If there’s one thing that can actually get a person to stop overeating, it would be acid reflux. Because the sensation of gastric acid and bile rising through one’s throat is unpleasant enough to stop gulping down burgers or whatever; we could use acid reflux as something of a détente.
Eat too much, and we’ll initiate acid reflux that will make you regret being born. If that isn’t an accurate depiction of acid reflux and how much of a predicament it becomes, we don’t know what else is. One of the fruits that come up regularly while discussing acid reflux are mangoes, and so we look into some common questions like are mangoes good for acid reflux, is mango acidic and whether mangoes are good for heartburn.
Whether mango and acid reflux are a thing that should be made common enough, like Pepto-Bismol and an upset stomach.
For Those Who Don’t Know What Acid Reflux Is
But first, let us discuss what acid reflux actually is. As the name suggests, acid reflux is the name given to a condition when the gastric sphincter (on the entrance of the stomach and the end of the oesophagus) fails to close after food has been ingested, leading for the acidic mixture to start rising from the stomach and into the food canal.
While this process is scientifically known as reverse peristalsis, peristalsis can actually induce vomiting, whereas with acid reflux, the contents of the stomach usually don’t go above a certain level. Two things to keep in mind regarding acid reflux: it can also happen if you consume too much of a specific food type (acidic, spicy etc) and a state of constant acid reflux will eventually wear out both the sphincter and the lower wall lining of the oesophagus.
Do Mangoes And Acid Reflux Cancel Each Other Out?
The simple answer would be: not exactly. See, if you know even a little bit about chemistry, you know that to cancel something acidic, you need to put in something that is alkaline or basic. These opposing substances cancel the effects of each other.
So, in theory, you’d want fruits that are alkaline to cancel out the acidic effect of the well, acid solution that’s trying to rise, like a mummy back from the dead. No beating about the bush. Mangoes aren’t as effective as some other fruits or an alkaline solution, but they are useful for stomach problems other than acid reflux.
Because mangoes are mildly acidic, they won’t worsen the already-hellish situation, but they aren’t as effective as other fruits might be, or some other stuff like antacids and whatnot. And a big part of that reason is because of its mild acidity, which has been discussed below.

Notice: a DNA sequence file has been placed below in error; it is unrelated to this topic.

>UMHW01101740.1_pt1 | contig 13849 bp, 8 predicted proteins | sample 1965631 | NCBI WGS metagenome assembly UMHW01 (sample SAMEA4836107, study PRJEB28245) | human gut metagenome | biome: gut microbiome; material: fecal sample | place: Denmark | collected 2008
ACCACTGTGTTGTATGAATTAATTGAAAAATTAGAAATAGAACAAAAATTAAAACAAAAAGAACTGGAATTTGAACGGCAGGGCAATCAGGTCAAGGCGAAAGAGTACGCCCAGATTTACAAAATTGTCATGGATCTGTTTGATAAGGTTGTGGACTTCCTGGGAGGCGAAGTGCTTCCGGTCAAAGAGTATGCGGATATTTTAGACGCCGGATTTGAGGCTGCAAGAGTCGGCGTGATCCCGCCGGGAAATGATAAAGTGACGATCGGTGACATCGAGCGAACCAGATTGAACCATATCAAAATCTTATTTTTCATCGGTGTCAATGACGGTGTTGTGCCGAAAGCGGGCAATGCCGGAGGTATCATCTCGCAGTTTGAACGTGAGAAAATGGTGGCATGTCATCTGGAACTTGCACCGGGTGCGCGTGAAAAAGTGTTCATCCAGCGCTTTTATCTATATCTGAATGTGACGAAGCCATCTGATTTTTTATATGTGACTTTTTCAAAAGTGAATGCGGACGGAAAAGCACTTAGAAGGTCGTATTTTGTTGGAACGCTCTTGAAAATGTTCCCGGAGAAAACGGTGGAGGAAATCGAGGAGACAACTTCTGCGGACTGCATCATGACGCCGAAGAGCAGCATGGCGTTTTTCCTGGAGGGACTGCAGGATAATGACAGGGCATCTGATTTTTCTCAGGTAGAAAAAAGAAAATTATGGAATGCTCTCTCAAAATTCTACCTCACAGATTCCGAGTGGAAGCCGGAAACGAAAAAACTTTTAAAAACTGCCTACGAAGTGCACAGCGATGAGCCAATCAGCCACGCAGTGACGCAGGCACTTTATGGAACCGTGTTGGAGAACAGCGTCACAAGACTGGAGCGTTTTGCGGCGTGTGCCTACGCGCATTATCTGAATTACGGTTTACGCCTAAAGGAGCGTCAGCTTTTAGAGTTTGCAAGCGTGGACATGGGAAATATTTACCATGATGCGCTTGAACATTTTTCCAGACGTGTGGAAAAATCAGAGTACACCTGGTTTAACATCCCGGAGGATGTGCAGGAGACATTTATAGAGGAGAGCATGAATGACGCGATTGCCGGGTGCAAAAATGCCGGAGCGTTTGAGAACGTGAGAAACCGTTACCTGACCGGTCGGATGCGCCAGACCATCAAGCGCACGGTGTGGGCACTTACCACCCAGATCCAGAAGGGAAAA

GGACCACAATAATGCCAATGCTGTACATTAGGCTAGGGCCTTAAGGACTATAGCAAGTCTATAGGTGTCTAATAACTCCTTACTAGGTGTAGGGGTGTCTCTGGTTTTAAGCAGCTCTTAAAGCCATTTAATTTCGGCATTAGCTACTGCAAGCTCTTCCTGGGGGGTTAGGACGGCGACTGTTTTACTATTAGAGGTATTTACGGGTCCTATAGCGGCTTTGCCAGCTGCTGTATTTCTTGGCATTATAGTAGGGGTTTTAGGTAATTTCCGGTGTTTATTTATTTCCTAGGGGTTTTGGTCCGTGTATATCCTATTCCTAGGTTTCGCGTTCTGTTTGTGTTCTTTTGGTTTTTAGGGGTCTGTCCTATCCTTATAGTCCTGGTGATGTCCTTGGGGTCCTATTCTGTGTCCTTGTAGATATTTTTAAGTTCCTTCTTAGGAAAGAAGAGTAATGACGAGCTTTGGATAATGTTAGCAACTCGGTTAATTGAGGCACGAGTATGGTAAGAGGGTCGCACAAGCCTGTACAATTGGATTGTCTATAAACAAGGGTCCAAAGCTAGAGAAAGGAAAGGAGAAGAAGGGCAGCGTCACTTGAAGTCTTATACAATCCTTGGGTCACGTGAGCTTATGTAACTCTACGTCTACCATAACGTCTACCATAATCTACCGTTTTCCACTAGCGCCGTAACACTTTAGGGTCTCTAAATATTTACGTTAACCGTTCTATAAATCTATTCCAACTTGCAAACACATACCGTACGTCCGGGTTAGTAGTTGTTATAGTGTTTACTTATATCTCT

How Mildly Acidic Are We Talking Here?
On a pH scale, mangoes don’t go over 6.0, usually, which, if you know your pH scales and chemistry, is the least worrying acidity out there. Stomach acid, which the stomach itself secretes (also called gastric juice, totally not potable), has pH that ranges from 1 to 3, and this is an acid that breaks down hard meats and stuff like that, so, on this scale, you can pretty much imagine that mangoes aren’t really acidic. They certainly are not going to cause acidity on their own, at least.
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The pH scale works something like this: on a scale from 0 to 14, you’ve got the acids that go from 0 to 6, 7 is neutral (or basic), and 8 onwards (up to 14) are alkaline. These three make up the pH scale, and mangoes stand at a solid 6, so now you know; its not going to any damage to the stomach, and nor to whatever is causing the acid reflux.
Then Mangoes Are Acidic?
Yes, but not so much that they will erode the walls of the oesophagus. Acids are pretty sharp; as mentioned beforehand, it can dissolve meat and since the oesophagus is basically meat (cells that form muscles), the acidity you feel is the activated acid reacting with your oesophagus cell lining. Which makes it such an unpleasant experience in the first place.
Yes, mangoes are acidic, but since their pH is 6, they are only mildly acidic, and pose no problem and no substantial benefit either when it comes to acid reflux.
Mangoes And Gastritis
Gastritis is a condition wherein inflammation of the stomach lining can result in a myriad of other problems or complications. Used as an umbrella term, gastritis entails in it a wide variety of issues all of which have the inflammation of the stomach lining as a common symptom.
So, while gastritis might differ from case to case and person to person, it usually entails the inflammation of the stomach lining, and is therefore treated with a small group of medication that helps with the pain or any other symptoms of the issue.
So, where do mangoes come into play with this? For starters, mangoes, as we’ve already discussed beforehand, are not very acidic, considering their pH ranges from 4-6, which, if you know your pH scales, is acidic but not enough to seriously mess something up.
Now, gastritis refers to the inflammation of the stomach wall, and in that case, you might require something that could cool down the situation (literally). Usually, what people do, is drink some cold juice (preferably non-acidic) or eat yoghurt, as not only does it help in digestion, but it also helps cool down the inflamed part of the stomach.
So, in theory, you could go for mangoes and, they could help with the gastritis. However, bear in mind that this will only provide a cooling effect to the inflamed place; there are no medical uses for it. Secondly, the mango will obviously need to be chilled, which is a given considering that in the cases of inflammation, cold things are usually preferred, and this case is not different.
Mango- Nutritional Information
For 100 grams of serving, you get,
- 60 calories
- 0.4 grams of fat
- 1 mg of sodium
- 168 mgs of potassium
- 15 grams of carbohydrates
- 14 grams of sugar
- 0.8 grams of protein
Following is the mineral/ vitamin chart for the same amount of mango, calculated as per the daily adult requirements.
- 60 per cent of Vitamin C
- 5 per cent of Vitamin B6
- 2 per cent of Magnesium
- 1 per cent of both iron and calcium
These is the nutritional information for a normal serving of the fruit. As explained beforehand, while fruits is general are healthy enough, and mangoes are very good for digestion, there’s not much use for them when it comes to both acid reflux and gastritis, which is, for the most part, due to the fact that mangoes are slightly acidic, and since acid reflux needs either an alkaline solution or basic solution to counteract the negative effects, mangoes or anything slightly acidic is not going to make the situation any easier or any worse.